We had to ask Shyamalan if his idea of a shared cinematic universe drew inspiration from other similar worlds in the comic book genre.
“I guess I haven’t been looking at other crossover movies for inspiration. For me, the great movies are all about one subject. Things like belief vs doubt. This whole movie is about belief and doubt. I aspire for every scene to have that one conversation so when the three main characters in Glass all meet, and The Beast stands up and realises that David is as strong as him, you see that play out and Sarah’s (Paulson) character sort of questions all of this," he said.
Yet again, the director of The Village and Signs was keen to stress the fact that Glass is very much a character-driven film that doesn't care about spectacular aerial battles, orbs of mysterious power, or an event that threatens to destroy the world.
This being said, JOE was privy to a few minutes of the film and the action sequences are impressive with some bone-crunching fights thrown in for good measure. However, Shyamalan is proud to say that his film is not the typical fare that you would see from DC or Marvel.
"It’s very character driven and when you think about it, the DC Universe took the approach of their comic-book films as earnest fantasy, that was the tone they were going for - which is very, very tricky. Marvel went buoyant, kind of tongue in cheek and self-deprecating, to the point that they made some of them as straight comedies. They went at that but they’re much more character driven than the DC films. We’re going even further than that and saying ‘this is primarily a character-driven movie that happens to be about comic-books."
This being said, we're living in an era where comic book films have impacted every single element of the pop-culture zeitgeist and with this in mind, can a different genre film like Glass survive in a very saturated market?
"The whole premise of the movie is 'what if Marvel was real?' There's no flying, or lazers from eyes, but can a mom lift a car off a child? Is that possible, or is it urban myth? Let's go down that vibe," said Shyamalan.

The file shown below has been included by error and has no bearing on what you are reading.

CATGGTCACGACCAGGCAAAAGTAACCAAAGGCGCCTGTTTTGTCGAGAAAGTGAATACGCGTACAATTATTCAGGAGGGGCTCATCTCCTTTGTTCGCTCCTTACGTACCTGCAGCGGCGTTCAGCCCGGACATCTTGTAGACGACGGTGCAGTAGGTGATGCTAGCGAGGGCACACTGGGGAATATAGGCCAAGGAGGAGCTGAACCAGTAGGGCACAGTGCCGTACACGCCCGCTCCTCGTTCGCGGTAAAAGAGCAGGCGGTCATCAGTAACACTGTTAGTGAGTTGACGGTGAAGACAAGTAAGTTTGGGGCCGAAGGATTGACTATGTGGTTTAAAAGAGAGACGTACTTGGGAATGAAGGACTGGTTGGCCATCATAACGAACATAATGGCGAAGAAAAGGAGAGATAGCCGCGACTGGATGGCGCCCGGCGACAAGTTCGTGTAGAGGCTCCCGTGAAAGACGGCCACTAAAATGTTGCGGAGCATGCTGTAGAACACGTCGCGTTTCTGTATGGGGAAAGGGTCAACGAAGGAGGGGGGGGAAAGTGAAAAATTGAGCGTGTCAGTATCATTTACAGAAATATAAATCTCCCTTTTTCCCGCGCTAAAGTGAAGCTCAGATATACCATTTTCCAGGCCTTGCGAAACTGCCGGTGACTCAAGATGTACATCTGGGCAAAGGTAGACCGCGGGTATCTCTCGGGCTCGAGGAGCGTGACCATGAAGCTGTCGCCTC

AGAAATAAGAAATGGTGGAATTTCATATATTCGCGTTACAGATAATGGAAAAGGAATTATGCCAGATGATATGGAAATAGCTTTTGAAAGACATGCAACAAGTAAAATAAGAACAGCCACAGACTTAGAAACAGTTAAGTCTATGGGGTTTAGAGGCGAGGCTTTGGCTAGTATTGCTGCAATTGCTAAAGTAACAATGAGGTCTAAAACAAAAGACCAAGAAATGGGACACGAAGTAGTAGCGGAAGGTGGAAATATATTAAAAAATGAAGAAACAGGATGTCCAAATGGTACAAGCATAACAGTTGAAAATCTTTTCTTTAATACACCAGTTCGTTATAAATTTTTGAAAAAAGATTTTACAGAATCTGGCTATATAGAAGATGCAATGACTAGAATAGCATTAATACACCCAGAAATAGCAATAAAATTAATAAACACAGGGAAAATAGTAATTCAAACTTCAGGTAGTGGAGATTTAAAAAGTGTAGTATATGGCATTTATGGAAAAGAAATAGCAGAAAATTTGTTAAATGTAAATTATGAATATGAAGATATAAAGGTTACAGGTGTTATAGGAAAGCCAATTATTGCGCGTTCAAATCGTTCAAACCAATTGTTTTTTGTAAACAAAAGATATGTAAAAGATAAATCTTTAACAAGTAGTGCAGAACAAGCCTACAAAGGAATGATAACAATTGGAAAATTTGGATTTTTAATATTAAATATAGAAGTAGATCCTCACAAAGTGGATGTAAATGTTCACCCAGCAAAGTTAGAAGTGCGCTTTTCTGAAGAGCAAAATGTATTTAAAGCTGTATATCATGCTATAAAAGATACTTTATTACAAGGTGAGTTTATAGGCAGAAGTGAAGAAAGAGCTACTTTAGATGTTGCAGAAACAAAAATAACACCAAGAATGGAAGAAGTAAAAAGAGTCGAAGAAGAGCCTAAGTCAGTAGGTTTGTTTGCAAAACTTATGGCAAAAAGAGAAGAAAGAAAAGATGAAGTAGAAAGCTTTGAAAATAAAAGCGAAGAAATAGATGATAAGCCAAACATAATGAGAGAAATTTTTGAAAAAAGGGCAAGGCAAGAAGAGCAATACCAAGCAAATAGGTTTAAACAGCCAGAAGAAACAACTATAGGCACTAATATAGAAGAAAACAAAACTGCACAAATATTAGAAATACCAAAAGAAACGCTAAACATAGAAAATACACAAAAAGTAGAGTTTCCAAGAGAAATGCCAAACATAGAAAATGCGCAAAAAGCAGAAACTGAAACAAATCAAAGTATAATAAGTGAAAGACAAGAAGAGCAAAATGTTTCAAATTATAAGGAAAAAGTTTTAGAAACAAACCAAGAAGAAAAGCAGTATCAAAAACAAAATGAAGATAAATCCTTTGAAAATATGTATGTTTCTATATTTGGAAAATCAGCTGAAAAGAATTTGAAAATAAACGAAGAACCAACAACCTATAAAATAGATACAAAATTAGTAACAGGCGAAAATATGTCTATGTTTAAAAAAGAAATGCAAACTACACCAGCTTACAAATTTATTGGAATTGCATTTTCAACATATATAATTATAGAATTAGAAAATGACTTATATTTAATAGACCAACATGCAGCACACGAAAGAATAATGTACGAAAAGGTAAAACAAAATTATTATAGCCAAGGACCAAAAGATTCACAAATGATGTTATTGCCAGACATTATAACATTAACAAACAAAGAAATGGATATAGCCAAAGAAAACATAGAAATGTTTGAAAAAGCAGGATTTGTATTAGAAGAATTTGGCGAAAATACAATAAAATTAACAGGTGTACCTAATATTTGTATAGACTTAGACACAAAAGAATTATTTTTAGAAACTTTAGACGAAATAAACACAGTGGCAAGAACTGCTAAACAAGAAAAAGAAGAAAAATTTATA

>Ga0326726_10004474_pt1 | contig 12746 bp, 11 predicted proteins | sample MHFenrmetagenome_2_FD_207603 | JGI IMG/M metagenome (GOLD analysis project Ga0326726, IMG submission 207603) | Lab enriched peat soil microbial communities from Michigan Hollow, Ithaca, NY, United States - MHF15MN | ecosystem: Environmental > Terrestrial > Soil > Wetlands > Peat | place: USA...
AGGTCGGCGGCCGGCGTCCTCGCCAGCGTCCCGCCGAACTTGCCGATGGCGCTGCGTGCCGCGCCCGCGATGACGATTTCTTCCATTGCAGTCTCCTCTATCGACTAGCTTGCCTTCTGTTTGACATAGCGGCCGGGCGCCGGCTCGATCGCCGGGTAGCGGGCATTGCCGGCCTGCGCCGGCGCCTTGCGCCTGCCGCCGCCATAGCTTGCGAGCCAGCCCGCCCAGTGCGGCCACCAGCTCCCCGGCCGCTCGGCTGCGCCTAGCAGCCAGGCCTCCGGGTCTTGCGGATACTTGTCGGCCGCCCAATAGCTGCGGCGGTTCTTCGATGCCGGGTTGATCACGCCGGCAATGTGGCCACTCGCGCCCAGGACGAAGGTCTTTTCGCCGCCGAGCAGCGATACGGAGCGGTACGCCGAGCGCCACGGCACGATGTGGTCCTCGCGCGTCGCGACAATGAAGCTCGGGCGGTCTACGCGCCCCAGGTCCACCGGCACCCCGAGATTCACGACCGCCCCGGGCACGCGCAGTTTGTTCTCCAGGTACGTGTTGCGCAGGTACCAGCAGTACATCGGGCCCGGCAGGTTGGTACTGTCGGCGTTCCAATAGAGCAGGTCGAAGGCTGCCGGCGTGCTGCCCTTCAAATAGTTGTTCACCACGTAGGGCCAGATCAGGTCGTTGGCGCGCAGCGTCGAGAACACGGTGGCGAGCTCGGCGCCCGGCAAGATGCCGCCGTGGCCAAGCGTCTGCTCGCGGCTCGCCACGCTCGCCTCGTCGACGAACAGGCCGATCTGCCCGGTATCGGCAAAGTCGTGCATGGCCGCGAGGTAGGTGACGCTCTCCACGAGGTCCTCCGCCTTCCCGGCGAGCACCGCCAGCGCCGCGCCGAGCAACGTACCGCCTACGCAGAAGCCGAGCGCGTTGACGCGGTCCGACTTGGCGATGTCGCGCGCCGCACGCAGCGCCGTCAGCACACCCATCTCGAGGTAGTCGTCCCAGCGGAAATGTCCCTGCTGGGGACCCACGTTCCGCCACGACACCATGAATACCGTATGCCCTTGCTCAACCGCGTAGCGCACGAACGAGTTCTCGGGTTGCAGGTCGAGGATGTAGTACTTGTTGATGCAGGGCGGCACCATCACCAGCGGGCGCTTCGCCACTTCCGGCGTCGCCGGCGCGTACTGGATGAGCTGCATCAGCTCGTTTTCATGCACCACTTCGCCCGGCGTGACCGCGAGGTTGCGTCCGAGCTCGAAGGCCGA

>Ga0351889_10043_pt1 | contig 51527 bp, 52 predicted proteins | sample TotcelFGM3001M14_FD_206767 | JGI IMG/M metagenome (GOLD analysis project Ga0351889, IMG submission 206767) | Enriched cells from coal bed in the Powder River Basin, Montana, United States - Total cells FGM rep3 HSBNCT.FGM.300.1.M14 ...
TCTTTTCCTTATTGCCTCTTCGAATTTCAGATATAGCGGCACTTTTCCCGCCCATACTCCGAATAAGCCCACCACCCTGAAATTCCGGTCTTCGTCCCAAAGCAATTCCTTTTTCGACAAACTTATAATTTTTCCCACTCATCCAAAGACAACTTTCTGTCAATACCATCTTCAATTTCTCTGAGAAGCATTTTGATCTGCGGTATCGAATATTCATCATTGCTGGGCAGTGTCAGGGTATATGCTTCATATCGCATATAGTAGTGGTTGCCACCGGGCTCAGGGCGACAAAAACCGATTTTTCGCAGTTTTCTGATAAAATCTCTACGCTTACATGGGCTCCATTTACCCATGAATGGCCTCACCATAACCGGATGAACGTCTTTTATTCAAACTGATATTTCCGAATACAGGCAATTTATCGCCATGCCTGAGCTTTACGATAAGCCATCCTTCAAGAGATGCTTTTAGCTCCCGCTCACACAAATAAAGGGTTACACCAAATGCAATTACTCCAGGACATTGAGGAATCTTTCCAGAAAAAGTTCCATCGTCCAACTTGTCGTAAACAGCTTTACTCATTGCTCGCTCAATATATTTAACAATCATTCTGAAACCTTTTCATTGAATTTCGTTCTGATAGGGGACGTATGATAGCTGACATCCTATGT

"What are we capable of? Are we just imagining these type of abilities? For me, there are a couple of incredibly choreographed sequences in this film and what it has is a thriller meets comic book vibe. It's very suspenseful at times and you feel that because we have a few very long takes with minimal edits and cuts. The audience really gets drawn in and starts to guess the motivations of certain characters."
The whole industry has changed since Unbreakable was released and given the massive box-office success of Split and the nostalgic appeal of Unbreakable, very few people would bet against Glass being a popular draw for film fans around the world when it's released.
On this note, would Shyamalan be tempted to return for another film that continues on the story of the so-called Eastrail 177 Trilogy (Unbreakable, Split, Glass)?
"Nah, that idea even turns me off making a sequel! Just even talking about it. The whole idea about negative capability, that’s the thing I want to push. That’s the psychological term with being ok with uncertainty. Having one foot here and one foot there. You should build that. I don’t know if Glass is going to succeed. Some people might find it way too boring because some kids have certain expectations…and that’s ok. I’m ok with that, you can’t be a results driven person. The next thing I'm thinking about has nothing to do with this and I don’t think, I’ll ever do another sequel."
All will be revealed when Glass is released on 18 January.
Clip via Universal Pictures